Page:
What are you waiting for? Go grow something!

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12 thoughts on “Let the Seed Starting Begin!

  1. I agree that the idea of growing and nurturing plants is more soul-nourishing than we tend to think. I’ve got a few herbs and two plants that we brought inside before the frost hit; I dunno how well they’ll do when the season comes ’round, but I keep shuttling them around the apartment for a little sun (when there is any) and watering very lightly, so we’ll see. Otherwise, we’ll buy a few more from the farmers who grow our food. That course on Permaculture! Thank you for mentioning it. I’ve investigated a little and this is not the time for me, but I will keep it in mind for later this year or next year, so do let us know how it’s going for you, as the lessons unfold. Also, I love their pay-what-you-can model. And they have other “classes” too. Very cool.

    1. What a good plant carer you are BIP! I hope the herbs and plants do well once they can go back outside again. Glad you are interested in the permaculture course! I like the pay what you can model too. You get a lesson each week and so far I have done two. I’ve always thought permaculture was just a gardening thing but it’s a whole systems design approach to sustainable living, which is pretty cool. So far it’s going pretty well!

  2. Last year, when the pandemic hit, my daughter and my two little granddaughters, Scout and Wren, were staying with me for six months while my son-in-law was in Afghanistan. I had planted cherry tomatoes in pots along the driveway. One of the girls’ favorite things to do was go out to see which ones had turned red. They ate them right then and there, so none made it into the house – but it was a bumper crop! I’m looking forward to growing them again this year. Scout got really interested in gardening and “helped” me with my flowerbeds. Kids love to garden, so anyone who has “littles” around should encourage them to get dirty!

    1. Oh yes Grad, children love to garden! That is when I learned. My dad would always plant a big veg garden and my grandparents too, and I loved helping plant the seed and pick the ripe vegetables. It was magical! And it still is! Scout and Wren are very lucky girls. Thank you for nurturing some new gardeners!

  3. I adore your enthusiasm for seeds. It rubs off on me but it’s a bit early to plant outside just yet…. unless I did indoor planting? Hmm. Point to ponder, methinks.

    1. I can’t plant outside yet either Liz. I will be able to direct sow cool weather stuff like peas at the end of April if I am lucky. The seeds I am starting indoors won’t go out until Mid-May. Seed starting indoors is pretty easy. I think you should give it a try 😀

  4. I planted garlic for the first time last fall and they’re starting to come up. I’m moving things around a bit this year — moving the herbs out to the raised beds by the chickens (hot sun and less frequent watering out there) and plan on several kinds of squash, some scarlet runner beans (so pretty!), a couple kinds of peas, and some tomatoes, lots of salad greens and kale, and I don’t know what else. I wrote down a plan somewhere — need to find it! I’m giving up on peppers (although I might give shishito peppers one more try, in a different location) but I always do well with tomatoes and oh, of course, cucumbers. Sometimes I think I should just grow herbs — so pretty and satisfactory! But I love growing all kinds of things. Last year was a bad gardening year for me. I wasn’t focused (gee, wonder why) and things just didn’t grow all that well in general. Oh well! I’m hoping this year is better — I was diligent about our compost bins so we’ve got some good stuff to contribute to the soil. I’m also covering large sections of the beds with cardboard and will put a big load of new garden soil on top — the weeds were getting a little out of control. Gardening is so much fun, even when it’s not as successful as you’d like.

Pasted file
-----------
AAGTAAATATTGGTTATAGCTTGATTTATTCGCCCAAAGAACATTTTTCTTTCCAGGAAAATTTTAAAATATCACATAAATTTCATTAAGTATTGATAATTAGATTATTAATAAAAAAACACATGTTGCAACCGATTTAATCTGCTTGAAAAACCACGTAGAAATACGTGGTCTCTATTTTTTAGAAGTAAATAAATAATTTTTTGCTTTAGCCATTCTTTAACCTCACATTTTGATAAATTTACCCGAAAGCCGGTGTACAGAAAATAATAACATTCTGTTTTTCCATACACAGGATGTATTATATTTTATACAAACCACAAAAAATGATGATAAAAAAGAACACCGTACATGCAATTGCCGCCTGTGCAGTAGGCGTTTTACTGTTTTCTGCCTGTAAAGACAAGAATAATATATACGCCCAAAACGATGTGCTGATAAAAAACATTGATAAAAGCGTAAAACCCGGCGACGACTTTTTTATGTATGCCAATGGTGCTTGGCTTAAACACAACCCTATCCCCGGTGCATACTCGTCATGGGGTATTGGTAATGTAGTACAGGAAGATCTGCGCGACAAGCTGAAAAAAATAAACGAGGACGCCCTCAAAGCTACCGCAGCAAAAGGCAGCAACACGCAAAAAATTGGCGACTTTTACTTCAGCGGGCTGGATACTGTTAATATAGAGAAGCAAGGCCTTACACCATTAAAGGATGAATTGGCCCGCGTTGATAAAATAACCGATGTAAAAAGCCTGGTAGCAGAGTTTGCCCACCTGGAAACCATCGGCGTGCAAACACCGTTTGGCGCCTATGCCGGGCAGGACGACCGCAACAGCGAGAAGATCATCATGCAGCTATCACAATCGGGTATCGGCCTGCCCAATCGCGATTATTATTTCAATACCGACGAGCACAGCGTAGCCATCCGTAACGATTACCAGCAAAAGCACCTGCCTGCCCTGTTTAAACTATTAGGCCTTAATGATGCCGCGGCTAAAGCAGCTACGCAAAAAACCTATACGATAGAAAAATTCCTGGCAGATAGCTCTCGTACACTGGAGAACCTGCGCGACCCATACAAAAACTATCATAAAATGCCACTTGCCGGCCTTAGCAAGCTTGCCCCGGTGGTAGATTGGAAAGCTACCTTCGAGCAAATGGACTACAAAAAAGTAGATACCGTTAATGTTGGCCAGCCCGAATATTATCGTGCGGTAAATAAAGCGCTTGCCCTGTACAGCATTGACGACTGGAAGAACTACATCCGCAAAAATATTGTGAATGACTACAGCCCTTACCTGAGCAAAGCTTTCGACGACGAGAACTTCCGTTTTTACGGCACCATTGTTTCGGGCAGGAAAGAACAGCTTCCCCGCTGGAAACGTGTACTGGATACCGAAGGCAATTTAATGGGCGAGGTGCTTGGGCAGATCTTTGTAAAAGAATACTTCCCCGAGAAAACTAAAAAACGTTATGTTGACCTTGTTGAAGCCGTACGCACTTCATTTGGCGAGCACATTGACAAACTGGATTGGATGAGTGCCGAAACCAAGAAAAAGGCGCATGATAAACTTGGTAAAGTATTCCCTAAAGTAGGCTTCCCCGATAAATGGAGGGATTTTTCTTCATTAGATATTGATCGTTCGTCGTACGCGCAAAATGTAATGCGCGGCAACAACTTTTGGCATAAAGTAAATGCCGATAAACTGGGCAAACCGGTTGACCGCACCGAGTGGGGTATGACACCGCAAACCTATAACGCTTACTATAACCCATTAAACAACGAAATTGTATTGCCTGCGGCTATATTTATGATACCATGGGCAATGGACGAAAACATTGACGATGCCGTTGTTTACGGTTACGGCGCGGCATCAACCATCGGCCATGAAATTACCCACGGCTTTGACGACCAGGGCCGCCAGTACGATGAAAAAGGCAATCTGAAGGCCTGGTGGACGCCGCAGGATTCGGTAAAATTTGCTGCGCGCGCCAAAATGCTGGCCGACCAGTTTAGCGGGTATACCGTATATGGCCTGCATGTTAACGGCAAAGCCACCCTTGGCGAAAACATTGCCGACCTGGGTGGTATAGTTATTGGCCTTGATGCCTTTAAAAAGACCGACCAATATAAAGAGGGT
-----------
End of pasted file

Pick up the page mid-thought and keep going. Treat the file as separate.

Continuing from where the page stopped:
1. Good luck with your garlic Daphne! I love growing hardneck garlic and eating the scapes too! But after years of growing it, for the past 2-3 we haven’t had any success at all. So we decided to take a little break and re-evaluate. It sounds like you have some fantastic plans for your garden! It can be a lot of work sometimes but it is satisfying and rewarding work in my opinion. Have fun!

    1. Thanks Brian Joseph! We still have snow here too. The plants I am starting will not be able to go outdoors until the middle of May. But my growing season is so short I need to start them early indoors.

  5. There are also so many different kinds of peas in the world! I miss purple-hull peas and crowder peas and lady peas and field peas. All the stores have are “black-eyed peas.” But the growing season isn’t warm or long enough for those up here, let alone where you are.

    1. Oh Jeanne, yes there are! I have grown lady peas in my garden before but they were not very productive. I have been growing a variety called Holstein for about 5 years now, saving the biggest each year to plant again the next and last year two of them ended up being big beautiful productive plants. I saved the biggest peas from them to plant this year. We will see how it goes!